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Algorithm::Loops::NestedLoops and LCS sequence

by hv (Parson)
on Jun 13, 2004 at 14:36 UTC ( #363846=perlquestion: print w/ replies, xml ) Need Help??
hv has asked for the wisdom of the Perl Monks concerning the following question:

Following a question to the SeqFan mailing list, I'm trying to do some initial investigation of this problem:

Given n, across all the possible pairs of strings of length n, what is a(n), the maximum number of common subsequences of the same length as the longest common subsequence ('LCS')?

As an example, "aaab" and "aabb" have an LCS of length 3; there is only one distinct common subsequence, "aab", but that string can be extracted as a subsequence of "aaab" in 3 different ways, and of "aabb" in 2 different ways, giving 6 combinations: so a(4) >= 6.

Here's a routine to calculate the longest common subsequence, based on the algorithm described at the bottom of this page:

sub lcs { my($x, $y) = @_; my(@v, $cx, $cy, $left, $above); for my $xi (0 .. length($x) - 1) { $cx = substr $x, $xi, 1; for my $yi (0 .. length($y) - 1) { $cy = substr $y, $yi, 1; if ($cx eq $cy) { $v[$xi][$yi] = 1 + (($xi && $yi) ? $v[$xi - 1][$yi - 1] : 0); } else { $left = ($xi && $v[$xi - 1][$yi]) || 0; $above = ($xi && $v[$xi][$yi - 1]) || 0; $v[$xi][$yi] = ($left > $above) ? $left : $above; } } } return $v[length($x) - 1][length($y) - 1]; }

Now, counting the number of common subsequences of that length is tricky. The approach I've taken is to use Algorithm::Loops::NestedLoops to find all the distinct subsequences of the right length in the first string, and then count the number of ways that subsequence can be extracted from each of the two strings, multiply the results, and add to the sum. Here's "count the number of ways of matching a subsequence in a string":

sub matchss { my($ss, $str) = @_; my @state = (1, (0) x length($ss)); my %index; unshift @{ $index{substr $ss, $_ - 1, 1} }, $_ for 1 .. length($ss); for (split //, $str) { $state[$_] += $state[$_ - 1] for @{ $index{$_} || [] }; } pop @state; }

This works by walking through the target string, counting the number of ways it could be matching up to any particular point in the subsequence as it goes.

Finally, the main subroutine which finds the distinct subsequences of the right length, and counts up the results:

sub lcscount { my($x, $y) = @_; my $n = lcs($x, $y) or return 1; my %seen; my $count = 0; my @x = split //, $x; NestedLoops( [ [ 0 .. $#x ], ( sub { [ $_ + 1 .. $#x ] } ) x ($n - 1), ], sub { my $ssx = join '', @x[@_]; return if $seen{$ssx}++; $count += (matchss($ssx, $y) or return) * matchss($ssx, $x); }, ); $count; }

I originally had the $seen{$ssx}++ check in a separate OnlyWhen block, expecting that the second time it saw (say) "aa", the check there would stop A::L from generating all the "aaxyz..." subsequences, all of which would already have been catered for; rereading the docs however suggested that it wouldn't do this (is there any way to do this?) so I took it out.

As you may have guessed by now, this is my first attempt to use A::L and I don't by any means feel that I fully understand it, so any suggestions for improvements would be gratefully received.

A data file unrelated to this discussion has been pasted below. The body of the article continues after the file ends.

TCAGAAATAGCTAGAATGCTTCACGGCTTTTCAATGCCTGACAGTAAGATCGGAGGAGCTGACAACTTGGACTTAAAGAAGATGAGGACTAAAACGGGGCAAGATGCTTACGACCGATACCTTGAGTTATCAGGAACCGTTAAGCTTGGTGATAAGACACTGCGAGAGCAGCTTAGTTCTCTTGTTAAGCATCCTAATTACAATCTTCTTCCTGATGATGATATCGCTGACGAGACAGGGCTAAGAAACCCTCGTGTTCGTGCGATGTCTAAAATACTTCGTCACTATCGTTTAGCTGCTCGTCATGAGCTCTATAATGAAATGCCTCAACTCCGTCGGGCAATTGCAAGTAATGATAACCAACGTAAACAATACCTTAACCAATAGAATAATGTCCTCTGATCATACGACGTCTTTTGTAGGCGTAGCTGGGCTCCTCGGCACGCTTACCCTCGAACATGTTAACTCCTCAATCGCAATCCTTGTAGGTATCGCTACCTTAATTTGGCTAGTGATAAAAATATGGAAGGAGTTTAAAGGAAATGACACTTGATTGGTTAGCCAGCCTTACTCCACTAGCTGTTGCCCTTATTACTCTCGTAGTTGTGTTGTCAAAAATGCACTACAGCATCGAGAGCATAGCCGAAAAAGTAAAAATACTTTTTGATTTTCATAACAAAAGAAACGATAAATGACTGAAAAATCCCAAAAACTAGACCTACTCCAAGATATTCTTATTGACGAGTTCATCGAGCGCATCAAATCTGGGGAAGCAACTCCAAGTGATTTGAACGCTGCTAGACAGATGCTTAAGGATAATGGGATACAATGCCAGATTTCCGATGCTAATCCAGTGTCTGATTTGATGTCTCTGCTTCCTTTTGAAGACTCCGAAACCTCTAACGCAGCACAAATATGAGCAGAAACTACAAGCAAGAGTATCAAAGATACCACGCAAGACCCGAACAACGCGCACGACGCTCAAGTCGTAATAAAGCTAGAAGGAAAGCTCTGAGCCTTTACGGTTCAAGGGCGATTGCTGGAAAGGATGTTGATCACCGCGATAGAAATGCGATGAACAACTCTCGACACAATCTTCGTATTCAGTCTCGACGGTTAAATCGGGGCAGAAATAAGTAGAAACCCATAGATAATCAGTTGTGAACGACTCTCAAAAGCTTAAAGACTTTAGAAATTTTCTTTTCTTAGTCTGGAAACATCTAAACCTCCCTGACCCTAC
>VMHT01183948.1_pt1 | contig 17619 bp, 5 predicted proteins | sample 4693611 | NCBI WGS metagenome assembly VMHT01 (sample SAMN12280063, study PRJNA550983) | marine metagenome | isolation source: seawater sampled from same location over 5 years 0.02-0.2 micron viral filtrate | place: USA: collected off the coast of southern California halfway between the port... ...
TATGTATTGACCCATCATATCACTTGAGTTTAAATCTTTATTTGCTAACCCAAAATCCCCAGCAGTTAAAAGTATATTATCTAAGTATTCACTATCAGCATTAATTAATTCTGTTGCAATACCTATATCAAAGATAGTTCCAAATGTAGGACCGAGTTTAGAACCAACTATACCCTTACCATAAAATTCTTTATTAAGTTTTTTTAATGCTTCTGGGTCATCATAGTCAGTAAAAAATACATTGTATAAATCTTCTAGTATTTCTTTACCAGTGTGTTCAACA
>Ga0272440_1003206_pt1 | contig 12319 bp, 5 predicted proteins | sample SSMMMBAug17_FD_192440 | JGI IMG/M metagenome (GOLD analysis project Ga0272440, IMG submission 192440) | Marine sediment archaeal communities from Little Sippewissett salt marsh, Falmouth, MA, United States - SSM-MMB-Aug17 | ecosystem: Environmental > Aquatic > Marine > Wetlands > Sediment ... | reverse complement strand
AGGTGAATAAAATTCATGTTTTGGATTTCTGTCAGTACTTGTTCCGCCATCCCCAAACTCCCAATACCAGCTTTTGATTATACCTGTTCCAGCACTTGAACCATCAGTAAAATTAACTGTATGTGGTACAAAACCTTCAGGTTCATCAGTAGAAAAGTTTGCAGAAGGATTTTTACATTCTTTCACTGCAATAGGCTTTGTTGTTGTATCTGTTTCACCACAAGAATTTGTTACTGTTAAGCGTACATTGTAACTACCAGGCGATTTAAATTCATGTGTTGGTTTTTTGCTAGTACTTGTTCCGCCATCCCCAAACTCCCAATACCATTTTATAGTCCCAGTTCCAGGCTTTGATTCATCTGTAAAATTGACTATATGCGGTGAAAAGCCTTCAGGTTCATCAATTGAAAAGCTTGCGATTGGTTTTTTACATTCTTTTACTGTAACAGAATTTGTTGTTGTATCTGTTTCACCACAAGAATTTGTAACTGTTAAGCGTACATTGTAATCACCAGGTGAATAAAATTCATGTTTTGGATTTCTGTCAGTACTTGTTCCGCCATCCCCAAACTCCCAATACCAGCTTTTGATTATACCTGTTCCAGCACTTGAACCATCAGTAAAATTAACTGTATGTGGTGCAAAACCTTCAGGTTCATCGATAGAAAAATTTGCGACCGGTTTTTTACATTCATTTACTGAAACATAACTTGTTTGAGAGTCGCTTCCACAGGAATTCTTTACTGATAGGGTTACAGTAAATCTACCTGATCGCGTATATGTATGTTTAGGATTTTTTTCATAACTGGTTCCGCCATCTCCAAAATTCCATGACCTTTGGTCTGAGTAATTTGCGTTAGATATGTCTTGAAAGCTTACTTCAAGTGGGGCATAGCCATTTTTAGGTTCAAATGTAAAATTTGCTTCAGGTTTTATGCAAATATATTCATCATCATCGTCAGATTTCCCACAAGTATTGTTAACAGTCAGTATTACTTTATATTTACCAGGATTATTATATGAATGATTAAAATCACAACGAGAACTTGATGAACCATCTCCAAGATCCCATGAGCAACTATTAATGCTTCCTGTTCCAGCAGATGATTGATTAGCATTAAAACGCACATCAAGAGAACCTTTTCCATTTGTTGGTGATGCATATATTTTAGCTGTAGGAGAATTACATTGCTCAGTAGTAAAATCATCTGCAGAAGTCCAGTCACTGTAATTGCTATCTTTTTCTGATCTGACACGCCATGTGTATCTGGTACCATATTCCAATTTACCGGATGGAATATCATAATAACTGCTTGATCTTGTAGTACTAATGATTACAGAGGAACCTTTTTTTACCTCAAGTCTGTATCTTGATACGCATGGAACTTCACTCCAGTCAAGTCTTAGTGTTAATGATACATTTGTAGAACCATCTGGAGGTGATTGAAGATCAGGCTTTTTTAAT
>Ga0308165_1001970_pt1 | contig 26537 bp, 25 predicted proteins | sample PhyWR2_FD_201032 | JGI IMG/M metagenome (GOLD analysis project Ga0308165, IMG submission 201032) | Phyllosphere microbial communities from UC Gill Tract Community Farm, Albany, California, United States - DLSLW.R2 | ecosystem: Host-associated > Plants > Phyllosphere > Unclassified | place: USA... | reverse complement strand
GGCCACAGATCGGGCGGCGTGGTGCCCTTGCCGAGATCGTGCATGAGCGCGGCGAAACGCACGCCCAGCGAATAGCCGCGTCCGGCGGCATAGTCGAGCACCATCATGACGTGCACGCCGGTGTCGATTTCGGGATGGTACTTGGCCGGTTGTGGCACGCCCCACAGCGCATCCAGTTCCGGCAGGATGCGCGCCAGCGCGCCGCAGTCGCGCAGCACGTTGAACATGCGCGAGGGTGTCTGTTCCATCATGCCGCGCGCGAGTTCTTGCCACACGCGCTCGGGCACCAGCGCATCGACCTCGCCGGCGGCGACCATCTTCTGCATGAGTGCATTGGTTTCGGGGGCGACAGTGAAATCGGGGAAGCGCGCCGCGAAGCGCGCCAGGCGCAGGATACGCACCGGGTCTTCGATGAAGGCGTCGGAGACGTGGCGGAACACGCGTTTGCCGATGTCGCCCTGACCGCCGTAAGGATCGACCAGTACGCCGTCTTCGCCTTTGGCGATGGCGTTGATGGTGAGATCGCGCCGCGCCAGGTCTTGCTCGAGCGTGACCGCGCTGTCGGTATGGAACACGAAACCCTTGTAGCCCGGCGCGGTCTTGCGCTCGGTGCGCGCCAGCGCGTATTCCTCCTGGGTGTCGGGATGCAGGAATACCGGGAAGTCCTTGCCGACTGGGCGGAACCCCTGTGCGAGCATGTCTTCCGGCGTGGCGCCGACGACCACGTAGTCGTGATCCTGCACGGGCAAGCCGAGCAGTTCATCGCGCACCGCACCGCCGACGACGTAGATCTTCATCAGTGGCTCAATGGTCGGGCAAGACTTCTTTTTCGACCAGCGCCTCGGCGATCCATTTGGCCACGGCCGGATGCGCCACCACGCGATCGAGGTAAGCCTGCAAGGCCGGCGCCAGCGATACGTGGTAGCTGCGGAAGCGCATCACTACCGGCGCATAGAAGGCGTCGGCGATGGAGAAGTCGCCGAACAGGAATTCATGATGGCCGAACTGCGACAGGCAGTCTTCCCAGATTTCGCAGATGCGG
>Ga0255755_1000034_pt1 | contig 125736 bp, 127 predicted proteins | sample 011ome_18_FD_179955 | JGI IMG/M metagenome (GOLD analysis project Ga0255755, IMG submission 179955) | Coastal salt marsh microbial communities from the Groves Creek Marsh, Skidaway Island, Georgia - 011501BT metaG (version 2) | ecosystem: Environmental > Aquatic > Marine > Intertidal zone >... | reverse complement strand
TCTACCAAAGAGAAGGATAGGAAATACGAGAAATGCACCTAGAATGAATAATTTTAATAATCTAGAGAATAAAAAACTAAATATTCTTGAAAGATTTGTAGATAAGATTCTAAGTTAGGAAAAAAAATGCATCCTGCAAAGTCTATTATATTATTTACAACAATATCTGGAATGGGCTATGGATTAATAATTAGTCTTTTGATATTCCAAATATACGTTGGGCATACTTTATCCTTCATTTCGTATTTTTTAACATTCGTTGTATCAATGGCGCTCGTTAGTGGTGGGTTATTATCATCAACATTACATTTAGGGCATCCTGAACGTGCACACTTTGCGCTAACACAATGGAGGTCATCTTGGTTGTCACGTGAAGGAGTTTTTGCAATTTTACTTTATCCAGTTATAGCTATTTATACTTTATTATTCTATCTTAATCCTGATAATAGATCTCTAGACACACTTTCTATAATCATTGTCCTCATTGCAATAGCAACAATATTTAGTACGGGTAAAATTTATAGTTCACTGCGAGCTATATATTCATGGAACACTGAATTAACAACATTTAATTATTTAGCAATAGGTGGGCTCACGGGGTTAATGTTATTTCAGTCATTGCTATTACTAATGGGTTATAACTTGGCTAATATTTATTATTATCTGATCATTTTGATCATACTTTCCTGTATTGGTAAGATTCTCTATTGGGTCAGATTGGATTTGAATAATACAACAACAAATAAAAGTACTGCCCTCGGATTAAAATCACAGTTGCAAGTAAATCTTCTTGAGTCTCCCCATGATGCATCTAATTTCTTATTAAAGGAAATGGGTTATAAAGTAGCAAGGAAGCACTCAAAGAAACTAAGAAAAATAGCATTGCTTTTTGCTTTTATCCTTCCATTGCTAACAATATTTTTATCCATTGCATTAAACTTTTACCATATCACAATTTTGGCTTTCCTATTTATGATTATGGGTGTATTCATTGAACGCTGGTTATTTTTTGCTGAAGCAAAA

Given that it is not aborting on repeated partial subsequences, the NestedLoops call is actually counting the same as matchss($ssx, $x), so the $count calculation could actually be moved to a later:

$count += $seen{$_} * matchss($_, $y) for keys %seen;
.. but I'm holding out for a way to abort them, in which case I think the current approach would end up faster.

Hugo

Comment on Algorithm::Loops::NestedLoops and LCS sequence
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Re: Algorithm::Loops::NestedLoops and LCS sequence (prune)
by tye (Cardinal) on Jun 14, 2004 at 07:11 UTC

    Yes, the OnlyWhen routine does not "prune" deeper looping, it only controls whether your other code is called right then or not (which makes it seem rather useless when you look at it in some ways :).

    As I was putting the module together, I tried a few different strategies for getting OnlyWhen to prune (by returning more than just true or false) and with an extra hook or two that could also be used to that purpose. I eventually backed off because it became clear that none of the schemes I had come up with were particularly great. So I hope to attack that challenge again and come up with a good scheme for adding more hooks to make it easy to prune (and to do other things).

    In the mean time, you can use the technique, that I used in Re: Better algorithm than brute-force stack for combinatorial problems? (A::L), of having the loop specification code return [] if no deeper looping is desired.

    - tye        

      Ah, got it. I've modified the call to:

      NestedLoops( [ ( sub { my $prefix = join '', @x[@_]; [ grep !$seen{$prefix . $x[$_]}++, ($_ ? $_ + 1 : @_) .. $#x ] +; } ) x $n, ], sub { my $ssx = join '', @x[@_]; $count += (matchss($ssx, $y) or return) * matchss($ssx, $x); }, );
      .. and that's working fine; a dump of %seen confirms that it is seeing only genuine repeats.

      Of course, now that I've unified the loop specifier, it feels slightly wasteful having to create $n copies of the same subref, but I can live with that. :)

      Thanks for the help.

      Hugo

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